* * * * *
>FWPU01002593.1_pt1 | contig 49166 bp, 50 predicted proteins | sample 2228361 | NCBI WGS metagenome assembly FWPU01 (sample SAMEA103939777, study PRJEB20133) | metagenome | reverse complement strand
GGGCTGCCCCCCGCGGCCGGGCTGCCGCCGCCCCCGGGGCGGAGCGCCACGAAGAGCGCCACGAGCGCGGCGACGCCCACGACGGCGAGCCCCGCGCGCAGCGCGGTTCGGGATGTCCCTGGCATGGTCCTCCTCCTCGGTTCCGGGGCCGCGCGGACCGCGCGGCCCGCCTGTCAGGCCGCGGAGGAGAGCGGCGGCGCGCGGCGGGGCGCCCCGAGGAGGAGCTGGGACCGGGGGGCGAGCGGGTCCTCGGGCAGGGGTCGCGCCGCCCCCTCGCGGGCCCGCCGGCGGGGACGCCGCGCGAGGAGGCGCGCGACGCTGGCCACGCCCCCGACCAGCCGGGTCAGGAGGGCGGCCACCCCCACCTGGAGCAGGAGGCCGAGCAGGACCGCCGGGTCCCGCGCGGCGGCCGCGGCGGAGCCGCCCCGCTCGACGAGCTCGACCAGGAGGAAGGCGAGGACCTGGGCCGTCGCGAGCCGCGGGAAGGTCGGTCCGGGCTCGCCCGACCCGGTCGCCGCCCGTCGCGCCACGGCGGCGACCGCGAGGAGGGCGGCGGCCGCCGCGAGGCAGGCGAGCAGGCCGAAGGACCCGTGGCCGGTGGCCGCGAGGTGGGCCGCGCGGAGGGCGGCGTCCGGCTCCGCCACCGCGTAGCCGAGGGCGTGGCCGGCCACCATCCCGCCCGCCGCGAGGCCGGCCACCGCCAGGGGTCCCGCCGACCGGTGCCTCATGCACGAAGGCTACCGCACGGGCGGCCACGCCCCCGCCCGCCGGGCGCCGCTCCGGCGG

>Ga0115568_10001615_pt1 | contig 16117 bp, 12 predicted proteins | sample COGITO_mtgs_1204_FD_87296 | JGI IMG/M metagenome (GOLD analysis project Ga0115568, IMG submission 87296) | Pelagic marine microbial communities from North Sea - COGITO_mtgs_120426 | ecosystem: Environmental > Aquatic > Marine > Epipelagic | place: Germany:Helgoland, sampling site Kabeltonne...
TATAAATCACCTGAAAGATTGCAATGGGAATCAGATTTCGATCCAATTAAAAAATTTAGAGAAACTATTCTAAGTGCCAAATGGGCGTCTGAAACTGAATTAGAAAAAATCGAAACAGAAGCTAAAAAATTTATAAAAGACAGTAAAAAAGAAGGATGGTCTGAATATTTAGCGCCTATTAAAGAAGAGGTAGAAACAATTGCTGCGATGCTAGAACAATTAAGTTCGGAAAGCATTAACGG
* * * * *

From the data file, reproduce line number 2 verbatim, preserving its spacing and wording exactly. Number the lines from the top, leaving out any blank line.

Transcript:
GGGCTGCCCCCCGCGGCCGGGCTGCCGCCGCCCCCGGGGCGGAGCGCCACGAAGAGCGCCACGAGCGCGGCGACGCCCACGACGGCGAGCCCCGCGCGCAGCGCGGTTCGGGATGTCCCTGGCATGGTCCTCCTCCTCGGTTCCGGGGCCGCGCGGACCGCGCGGCCCGCCTGTCAGGCCGCGGAGGAGAGCGGCGGCGCGCGGCGGGGCGCCCCGAGGAGGAGCTGGGACCGGGGGGCGAGCGGGTCCTCGGGCAGGGGTCGCGCCGCCCCCTCGCGGGCCCGCCGGCGGGGACGCCGCGCGAGGAGGCGCGCGACGCTGGCCACGCCCCCGACCAGCCGGGTCAGGAGGGCGGCCACCCCCACCTGGAGCAGGAGGCCGAGCAGGACCGCCGGGTCCCGCGCGGCGGCCGCGGCGGAGCCGCCCCGCTCGACGAGCTCGACCAGGAGGAAGGCGAGGACCTGGGCCGTCGCGAGCCGCGGGAAGGTCGGTCCGGGCTCGCCCGACCCGGTCGCCGCCCGTCGCGCCACGGCGGCGACCGCGAGGAGGGCGGCGGCCGCCGCGAGGCAGGCGAGCAGGCCGAAGGACCCGTGGCCGGTGGCCGCGAGGTGGGCCGCGCGGAGGGCGGCGTCCGGCTCCGCCACCGCGTAGCCGAGGGCGTGGCCGGCCACCATCCCGCCCGCCGCGAGGCCGGCCACCGCCAGGGGTCCCGCCGACCGGTGCCTCATGCACGAAGGCTACCGCACGGGCGGCCACGCCCCCGCCCGCCGGGCGCCGCTCCGGCGG